APOD: Hubble's Messier 5 (2017 Nov 04)

Comments and questions about the APOD on the main view screen.
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Chris Peterson
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Re: APOD: Hubble's Messier 5 (2017 Nov 04)

Postby Chris Peterson » Sat Nov 04, 2017 5:51 pm

neufer wrote:
Chris Peterson wrote:Our eyes are least sensitive to blue light. Our short wavelength cone response is one to two orders of magnitude less sensitive than our long wavelength cone response.

Another factor to consider is that the cone density of short wavelength cells is also lowest. Our blue sensitivity isn't just poor, so is our blue resolution. This is very easily seen if you're out at night and observe a commercial sign with illuminated blue letters against a dark background. The writing will look out of focus. But it's not a focus problem; the failure is happening in the retina itself.

While it is true that we have many more orange sensitive L cones & green sensitive M cones than blue sensitive S cones
...we have about 15 times as many green-blue sensitive rod cells as all our own cone cells.

    A rod cell is sensitive enough to respond to a single photon of light
    and is about 100 times more sensitive to a single photon than cones.

Of course, rods are hugely more sensitive, which is why we see in B&W when the light is dim. (And while a single rod can respond to a single photon, in practice it takes 5-10 photons to create a response in the visual cortex, and given the fact that most photons entering the eye fail to hit a rod, we end up with an actual quantum efficiency of just 1-5%.)

Note that the responsivity curves presented in the Wikipedia link are normalized. When considering the relative sensitivity of the eye at various wavelengths, we're better off looking at the unnormalized data.

cone_sen.jpg
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Re: APOD: Hubble's Messier 5 (2017 Nov 04)

Postby neufer » Sat Nov 04, 2017 6:06 pm

Chris Peterson wrote:
Note that the responsivity curves presented in the Wikipedia link are normalized. When considering the relative sensitivity of the eye at various wavelengths, we're better off looking at the unnormalized data.

Foveal sensitivity = sum of cone sensitivities :!:

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Re: APOD: Hubble's Messier 5 (2017 Nov 04)

Postby Ann » Sat Nov 04, 2017 6:08 pm

geckzilla wrote:
NoelC wrote:This is a false color image where the blue channel was indeed photographed through a blue filter, but the green channel is really red data and the red channel is infrared data.

Photography specifics here: https://www.spacetelescope.org/images/potw1118a/

Also, the Hubble itself was apparently rotated when shooting the infrared data (shown as the red channel) as compared to the blue and red data (shown as blue and green channels) since we can see that the red diffraction spikes don't align with the blue and green ones. Some elbow grease could correct that by removing the optical spikes, or by removing just the red ones and regenerating equivalent spikes with the same rotation as the blue/green channels.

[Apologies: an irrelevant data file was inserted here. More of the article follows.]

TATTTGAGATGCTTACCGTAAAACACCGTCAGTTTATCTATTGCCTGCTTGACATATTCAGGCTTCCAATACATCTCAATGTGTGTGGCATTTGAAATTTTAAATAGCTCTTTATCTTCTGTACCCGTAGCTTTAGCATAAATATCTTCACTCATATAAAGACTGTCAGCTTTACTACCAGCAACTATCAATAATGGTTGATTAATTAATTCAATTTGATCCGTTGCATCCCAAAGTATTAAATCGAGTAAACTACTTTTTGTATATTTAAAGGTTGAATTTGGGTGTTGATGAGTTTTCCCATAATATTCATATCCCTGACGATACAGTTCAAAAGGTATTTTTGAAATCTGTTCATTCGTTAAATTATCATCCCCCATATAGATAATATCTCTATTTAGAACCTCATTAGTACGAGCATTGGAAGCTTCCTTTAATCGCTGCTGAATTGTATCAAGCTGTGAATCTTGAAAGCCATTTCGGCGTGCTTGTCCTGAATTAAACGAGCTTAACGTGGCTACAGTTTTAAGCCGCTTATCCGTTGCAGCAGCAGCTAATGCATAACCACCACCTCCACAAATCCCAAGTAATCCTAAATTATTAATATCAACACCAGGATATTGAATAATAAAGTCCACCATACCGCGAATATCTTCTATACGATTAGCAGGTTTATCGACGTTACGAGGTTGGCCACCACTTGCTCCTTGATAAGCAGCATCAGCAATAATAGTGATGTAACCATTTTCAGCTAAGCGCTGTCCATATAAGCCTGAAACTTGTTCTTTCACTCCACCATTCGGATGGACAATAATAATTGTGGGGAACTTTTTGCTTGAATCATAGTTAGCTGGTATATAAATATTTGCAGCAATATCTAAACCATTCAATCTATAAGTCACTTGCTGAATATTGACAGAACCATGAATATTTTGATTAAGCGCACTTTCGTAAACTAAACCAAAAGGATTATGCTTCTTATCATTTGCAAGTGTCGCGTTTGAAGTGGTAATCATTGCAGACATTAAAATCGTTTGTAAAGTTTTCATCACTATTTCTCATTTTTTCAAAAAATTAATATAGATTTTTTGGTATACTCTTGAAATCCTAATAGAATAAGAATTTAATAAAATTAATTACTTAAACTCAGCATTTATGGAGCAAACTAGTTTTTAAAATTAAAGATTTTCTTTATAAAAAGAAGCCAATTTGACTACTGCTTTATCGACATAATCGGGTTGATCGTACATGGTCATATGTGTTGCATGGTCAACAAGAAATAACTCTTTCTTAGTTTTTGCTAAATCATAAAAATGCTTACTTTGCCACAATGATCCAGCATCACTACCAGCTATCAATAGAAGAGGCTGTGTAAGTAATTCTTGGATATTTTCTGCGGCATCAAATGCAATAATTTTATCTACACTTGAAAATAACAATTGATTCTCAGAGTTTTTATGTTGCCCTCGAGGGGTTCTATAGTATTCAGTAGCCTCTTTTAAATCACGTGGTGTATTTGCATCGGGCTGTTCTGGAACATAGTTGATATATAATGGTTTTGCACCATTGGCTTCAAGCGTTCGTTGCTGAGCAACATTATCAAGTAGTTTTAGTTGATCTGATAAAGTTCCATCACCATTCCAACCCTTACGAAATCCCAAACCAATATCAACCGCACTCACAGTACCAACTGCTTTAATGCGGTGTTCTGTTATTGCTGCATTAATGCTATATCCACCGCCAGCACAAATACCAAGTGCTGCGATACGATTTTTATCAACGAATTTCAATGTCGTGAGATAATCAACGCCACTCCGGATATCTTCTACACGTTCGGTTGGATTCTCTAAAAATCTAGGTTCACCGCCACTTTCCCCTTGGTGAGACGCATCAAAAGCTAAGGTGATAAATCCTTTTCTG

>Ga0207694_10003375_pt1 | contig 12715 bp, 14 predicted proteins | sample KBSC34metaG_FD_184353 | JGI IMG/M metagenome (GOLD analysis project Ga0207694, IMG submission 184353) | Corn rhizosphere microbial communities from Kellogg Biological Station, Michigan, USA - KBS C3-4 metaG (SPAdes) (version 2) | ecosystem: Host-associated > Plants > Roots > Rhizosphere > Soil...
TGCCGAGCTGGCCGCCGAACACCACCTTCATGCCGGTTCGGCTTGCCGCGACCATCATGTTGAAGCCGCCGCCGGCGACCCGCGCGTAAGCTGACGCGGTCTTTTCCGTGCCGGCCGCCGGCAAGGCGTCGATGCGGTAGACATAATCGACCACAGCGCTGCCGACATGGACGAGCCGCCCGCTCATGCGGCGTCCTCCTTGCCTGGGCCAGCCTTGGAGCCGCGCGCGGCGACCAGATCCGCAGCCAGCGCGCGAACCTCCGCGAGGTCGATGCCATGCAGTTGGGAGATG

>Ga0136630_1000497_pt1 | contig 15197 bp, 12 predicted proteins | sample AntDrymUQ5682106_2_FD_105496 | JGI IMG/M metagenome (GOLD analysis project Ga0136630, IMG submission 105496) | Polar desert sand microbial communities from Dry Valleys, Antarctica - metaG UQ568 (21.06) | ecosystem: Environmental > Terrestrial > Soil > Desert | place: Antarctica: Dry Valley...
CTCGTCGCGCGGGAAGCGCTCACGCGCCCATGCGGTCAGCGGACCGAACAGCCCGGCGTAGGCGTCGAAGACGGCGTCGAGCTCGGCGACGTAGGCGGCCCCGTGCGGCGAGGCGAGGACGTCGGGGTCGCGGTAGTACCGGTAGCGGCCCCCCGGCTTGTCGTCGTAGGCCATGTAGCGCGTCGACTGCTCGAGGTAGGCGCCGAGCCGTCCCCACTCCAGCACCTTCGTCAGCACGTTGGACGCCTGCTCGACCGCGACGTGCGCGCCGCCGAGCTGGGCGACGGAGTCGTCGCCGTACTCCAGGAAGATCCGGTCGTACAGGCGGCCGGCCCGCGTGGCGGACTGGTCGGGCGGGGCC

Lastly, the three color channels are not very well aligned with one another, as you can see red/cyan fringes on virtually every star.

It would make very little difference if the red channel was a real red or the near-infrared channel that was used in this case. That only makes a big difference for galaxies, where an image like this would have green ionized hydrogen clouds instead of the preferable pinkish ones, and more background galaxies would be revealed. In this case, the infrared actually helps separate the colors more. If you wanted the globular to become very red, then you would have to include some near-UV data for the blue channel. That would turn the entire globular yellow, and then the most yellowish stars would become red.

As a side note of possible interest, here* are some clusters I picked out from a near-uv / visible blue image of the Triangulum galaxy. Note the distinct difference between a globular cluster and the young ones. The globulars nearly became invisible!
https://twitter.com/SpaceGeck/status/925233406455070723


Very interesting, Geck!

I am, however, surprised that so many globulars don't show up as more than orange smudges through near UV filters. A globular like M5 contains a healthy population of blue horizontal stars. I'm too laze to check up the typical spectral classes of blue horizontal stars, but I'd say that most of them belong to spectral class B8 or so. In other words, they are generally B-class stars, whose energy output peaks in the ultraviolet part of the spectrum. Surely such stars would stand out like sore thumbs through a near UV filter?

Other globulars, like for example 47 Tuc, don't contain any blue horizontal stars at all (though they do contain som blue straggler stars, which do not necessarily belong to spectral class B), and I can easily imagine that such globulars only look like orange smudges through near UV filters.